When comparing two major leaders from the history of Iran and the United States, the differences and similarities that exist reveal a lot about the culture of each country. Ronald Reagan and Khomeini were, “international giants” of the 20th century in terms of their impact around the world (Khomeini and Ronald Reagan). Their charismatic personalities and eloquent speech, “captured an audience’s attention and spirit,” which allowed their message to resonate with every day people (Khomeini and Ronald Reagan). Major differences also exist. Ronald Reagan utilized soft power and diplomacy to find solutions for world issues. Khomeini was more focused on building his country and creating the first ever Islamic Republic. Reagan was dealing with the Cold War and what he called, “The Evil Empire”. Khomeini was the leader of a revolution and was a mystic who believed man could become one with a divine being. But what does this all really tell us about culture? The American people rally behind a president that strives for peace through strength and talks about freedom. Iranians throw their support behind leaders that stand out by relieving the burdens of everyday life and projecting power abroad. In a way, Khomeini and Reagan carved out a culture that was similar: Peace is the goal, but sovereignty must be guarded fiercely with unwavering words that never fail to be acted upon, even if it means the use of force; however, Americans fear a leader that has too much power and Iranians accept it.
Differences also exist between American and Iranian government structure. Iran is known as an Islamic Republic, but it has truly acted as a theocracy that lacks the characteristics of a democracy and the values of liberalism. The U.S, however, has been a democratic model for the world due to free and fair elections, an impartial judiciary, a directly elected president and legislative branch, and the liberties citizens enjoy, like freedom of the press, speech, religion, assembly, and more (Iran and U.S Governance). Iran and the U.S differ in this aspect, but, “the Iranian government was established with the potential for a more democratic structure that has been tainted by the abuse of informal powers by the Guardian Council, Judiciary, and Supreme Leader” (Iran and U.S Governance).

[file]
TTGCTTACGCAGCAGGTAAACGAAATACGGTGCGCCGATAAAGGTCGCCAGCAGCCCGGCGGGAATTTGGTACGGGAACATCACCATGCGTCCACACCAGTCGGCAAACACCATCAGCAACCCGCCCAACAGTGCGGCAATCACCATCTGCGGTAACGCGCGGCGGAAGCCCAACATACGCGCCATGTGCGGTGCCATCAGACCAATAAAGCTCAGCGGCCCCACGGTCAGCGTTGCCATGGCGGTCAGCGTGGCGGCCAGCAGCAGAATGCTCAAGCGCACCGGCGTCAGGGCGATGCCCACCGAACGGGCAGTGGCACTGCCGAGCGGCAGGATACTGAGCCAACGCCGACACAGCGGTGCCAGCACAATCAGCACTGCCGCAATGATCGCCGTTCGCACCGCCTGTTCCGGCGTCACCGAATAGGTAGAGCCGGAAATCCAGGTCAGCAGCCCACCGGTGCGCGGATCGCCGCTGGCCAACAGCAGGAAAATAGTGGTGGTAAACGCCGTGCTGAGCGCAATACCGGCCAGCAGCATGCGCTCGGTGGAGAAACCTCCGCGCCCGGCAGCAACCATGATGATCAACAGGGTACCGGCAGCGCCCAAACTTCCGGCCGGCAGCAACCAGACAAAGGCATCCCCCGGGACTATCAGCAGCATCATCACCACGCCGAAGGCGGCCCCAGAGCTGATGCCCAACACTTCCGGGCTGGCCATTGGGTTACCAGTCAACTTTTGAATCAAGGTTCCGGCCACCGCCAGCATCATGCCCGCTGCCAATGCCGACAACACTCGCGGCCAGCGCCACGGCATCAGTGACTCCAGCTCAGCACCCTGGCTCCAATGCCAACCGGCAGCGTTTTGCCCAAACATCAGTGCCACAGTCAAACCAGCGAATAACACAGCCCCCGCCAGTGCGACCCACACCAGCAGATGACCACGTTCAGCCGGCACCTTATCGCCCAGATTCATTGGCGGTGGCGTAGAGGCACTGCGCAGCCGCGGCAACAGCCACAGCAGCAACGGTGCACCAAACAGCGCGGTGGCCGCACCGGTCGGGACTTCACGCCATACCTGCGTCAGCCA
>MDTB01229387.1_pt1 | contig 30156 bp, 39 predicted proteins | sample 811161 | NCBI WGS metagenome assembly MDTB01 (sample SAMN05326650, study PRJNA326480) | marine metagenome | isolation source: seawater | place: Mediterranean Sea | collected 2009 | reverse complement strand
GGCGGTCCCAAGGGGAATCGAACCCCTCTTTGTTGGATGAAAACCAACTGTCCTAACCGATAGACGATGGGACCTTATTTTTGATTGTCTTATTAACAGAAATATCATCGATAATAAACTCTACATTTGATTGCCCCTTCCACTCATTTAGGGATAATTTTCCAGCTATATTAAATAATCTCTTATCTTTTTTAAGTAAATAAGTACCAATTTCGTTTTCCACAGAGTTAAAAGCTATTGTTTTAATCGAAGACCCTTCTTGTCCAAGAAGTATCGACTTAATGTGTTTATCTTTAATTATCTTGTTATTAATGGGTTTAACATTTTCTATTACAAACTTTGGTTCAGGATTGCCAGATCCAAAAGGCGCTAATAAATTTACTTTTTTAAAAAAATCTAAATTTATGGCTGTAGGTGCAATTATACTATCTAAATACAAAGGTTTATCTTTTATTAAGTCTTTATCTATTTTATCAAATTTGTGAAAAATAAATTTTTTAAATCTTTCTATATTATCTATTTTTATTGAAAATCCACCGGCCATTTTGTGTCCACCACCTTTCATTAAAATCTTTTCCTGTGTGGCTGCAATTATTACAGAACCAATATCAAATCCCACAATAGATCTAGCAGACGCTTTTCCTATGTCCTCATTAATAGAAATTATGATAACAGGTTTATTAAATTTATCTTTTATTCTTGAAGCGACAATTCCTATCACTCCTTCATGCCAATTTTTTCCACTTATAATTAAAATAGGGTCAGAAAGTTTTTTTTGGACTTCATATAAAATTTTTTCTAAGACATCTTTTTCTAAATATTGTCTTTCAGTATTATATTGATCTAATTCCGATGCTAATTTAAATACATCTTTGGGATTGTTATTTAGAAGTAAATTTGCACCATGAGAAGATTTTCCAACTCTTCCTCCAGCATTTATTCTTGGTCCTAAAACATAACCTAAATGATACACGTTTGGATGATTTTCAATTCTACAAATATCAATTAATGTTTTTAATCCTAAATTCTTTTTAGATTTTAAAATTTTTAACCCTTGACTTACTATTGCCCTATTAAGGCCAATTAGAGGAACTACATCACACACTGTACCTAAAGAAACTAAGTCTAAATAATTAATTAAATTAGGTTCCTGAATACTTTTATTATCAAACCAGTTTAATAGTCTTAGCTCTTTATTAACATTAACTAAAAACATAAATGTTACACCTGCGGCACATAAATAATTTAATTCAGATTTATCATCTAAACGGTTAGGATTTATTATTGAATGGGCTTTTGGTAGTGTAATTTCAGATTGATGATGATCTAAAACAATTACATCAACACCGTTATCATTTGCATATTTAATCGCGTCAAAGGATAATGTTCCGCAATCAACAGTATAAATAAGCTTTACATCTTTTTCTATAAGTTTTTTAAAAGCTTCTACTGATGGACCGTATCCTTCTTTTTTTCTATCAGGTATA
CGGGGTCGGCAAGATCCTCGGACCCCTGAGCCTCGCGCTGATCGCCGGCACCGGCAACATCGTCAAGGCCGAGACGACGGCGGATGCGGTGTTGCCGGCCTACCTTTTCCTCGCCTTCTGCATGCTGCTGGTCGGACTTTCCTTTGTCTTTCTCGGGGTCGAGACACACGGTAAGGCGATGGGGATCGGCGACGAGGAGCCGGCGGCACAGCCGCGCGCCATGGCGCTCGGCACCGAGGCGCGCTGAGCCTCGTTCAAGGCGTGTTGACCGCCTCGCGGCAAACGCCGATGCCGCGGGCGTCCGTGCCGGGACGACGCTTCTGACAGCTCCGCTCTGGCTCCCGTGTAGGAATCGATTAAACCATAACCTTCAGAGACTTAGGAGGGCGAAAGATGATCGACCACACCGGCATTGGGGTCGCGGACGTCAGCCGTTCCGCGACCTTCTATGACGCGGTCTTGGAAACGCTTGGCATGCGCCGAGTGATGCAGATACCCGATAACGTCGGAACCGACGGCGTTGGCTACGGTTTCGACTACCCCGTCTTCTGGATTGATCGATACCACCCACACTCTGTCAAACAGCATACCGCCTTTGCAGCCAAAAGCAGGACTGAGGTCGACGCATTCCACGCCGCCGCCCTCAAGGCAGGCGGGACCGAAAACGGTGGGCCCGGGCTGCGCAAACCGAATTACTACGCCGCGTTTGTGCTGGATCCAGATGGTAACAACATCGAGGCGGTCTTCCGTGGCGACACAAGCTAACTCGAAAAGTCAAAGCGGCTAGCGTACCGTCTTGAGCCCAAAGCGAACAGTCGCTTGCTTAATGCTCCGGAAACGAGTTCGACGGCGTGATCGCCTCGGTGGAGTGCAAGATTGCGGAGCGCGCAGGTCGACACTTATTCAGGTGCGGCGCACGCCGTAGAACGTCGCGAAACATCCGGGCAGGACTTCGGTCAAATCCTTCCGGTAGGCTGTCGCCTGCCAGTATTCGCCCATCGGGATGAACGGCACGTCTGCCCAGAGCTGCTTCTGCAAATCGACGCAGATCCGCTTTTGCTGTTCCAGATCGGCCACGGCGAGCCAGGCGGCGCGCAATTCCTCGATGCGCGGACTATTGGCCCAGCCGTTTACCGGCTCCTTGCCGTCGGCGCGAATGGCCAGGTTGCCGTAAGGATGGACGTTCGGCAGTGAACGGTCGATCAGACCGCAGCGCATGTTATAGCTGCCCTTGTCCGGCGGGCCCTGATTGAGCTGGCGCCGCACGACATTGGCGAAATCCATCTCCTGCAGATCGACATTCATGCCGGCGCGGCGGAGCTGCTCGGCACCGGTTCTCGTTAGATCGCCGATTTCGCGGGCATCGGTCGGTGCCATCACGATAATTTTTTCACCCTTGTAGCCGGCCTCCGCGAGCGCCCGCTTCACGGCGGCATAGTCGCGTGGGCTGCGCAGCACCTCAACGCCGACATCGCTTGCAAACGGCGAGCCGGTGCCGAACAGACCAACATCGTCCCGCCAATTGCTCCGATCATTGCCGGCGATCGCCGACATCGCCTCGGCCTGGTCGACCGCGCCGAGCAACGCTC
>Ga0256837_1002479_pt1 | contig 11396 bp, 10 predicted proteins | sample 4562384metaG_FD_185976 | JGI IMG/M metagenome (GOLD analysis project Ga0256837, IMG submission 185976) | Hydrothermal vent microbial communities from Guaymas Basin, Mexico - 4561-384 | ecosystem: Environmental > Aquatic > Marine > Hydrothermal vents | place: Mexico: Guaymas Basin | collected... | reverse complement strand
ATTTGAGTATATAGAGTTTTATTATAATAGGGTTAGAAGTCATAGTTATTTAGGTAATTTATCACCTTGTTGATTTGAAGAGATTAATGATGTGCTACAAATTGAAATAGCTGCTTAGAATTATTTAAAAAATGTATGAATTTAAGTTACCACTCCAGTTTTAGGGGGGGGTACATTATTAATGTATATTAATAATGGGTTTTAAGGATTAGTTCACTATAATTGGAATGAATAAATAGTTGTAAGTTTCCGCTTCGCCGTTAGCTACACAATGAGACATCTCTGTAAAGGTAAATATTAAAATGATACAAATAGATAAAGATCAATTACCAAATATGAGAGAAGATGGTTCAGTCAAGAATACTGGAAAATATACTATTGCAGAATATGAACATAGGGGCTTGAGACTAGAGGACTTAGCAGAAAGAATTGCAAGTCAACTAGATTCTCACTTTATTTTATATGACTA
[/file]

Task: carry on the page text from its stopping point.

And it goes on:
Both countries have a president, but their roles are very different. The United States’ president is the head of government and state as well as the commander in chief of the armed forces with a primary duty to implement laws. In Iran, the President’s powers are absorbed by clerics and other powerful hardliners leaving him or her with the sole responsibility to ensure the constitution is implemented. The Supreme Leader, a position completely tyrannical in the eyes of Americans, has full-fledged power to perform any action he so desires (Iran and U.S Governance). This sharp contrast in governmental structure highlights a key difference between Iranian and American culture. America formed after the breakaway from England and has established a government with numerous checks and balances to mitigate power consolidation in the hands of the few, as well as, effectively protect the people’s liberty. Iran on the other hand has consolidated power into a single leader who is trusted, although not always liked, to defend the country against imperialists and advance their cause to become a regional hegemony in the world. Furthermore, American citizens more heavily embrace individualistic values, like those discussed by the founding fathers, while Iranians cherish their Persian identity and align closely with Islamic teachings.
Iran and the United States are the furthest from being countries that share a similar history or experience. The Iran we know today revolutionized into the only Islamic Republic existing in the world. The U.S, however, became the most powerful nation in the international system. Iranian leaders, especially those who view themselves as Persians, believe it is their country’s “destiny” to control the Shi’ite holy places imbedded in the Middle East. This is why Middle Eastern issues pressure Iranians to act. As America sets foot in all reaches of the world, Iran shakes in fear hoping they aren’t next on the list. This is why their cultures differ so greatly in various aspects. Iranian leaders trust no one and compensate for this anxiety by consolidating power into powerful elites and clerics. American leaders use their power and influence to project American values abroad even if it means war. American people sometimes take their liberty for granted even though great sacrifices must be made to maintain their freedom. Iranian people just want to live a better life free of sanctions and absent of oppression. History will tell what the United States and Iranian relationship becomes, but the culture of each country is a very good indicator: The U.S will continue to project dominance and never satisfy for anything less than it knows it can obtain, while Iran will constantly conceal its thoughts and find ways to crack any form of diplomacy or relationships it is offered. The U.S and Iran, unfortunately, will never see eye to eye.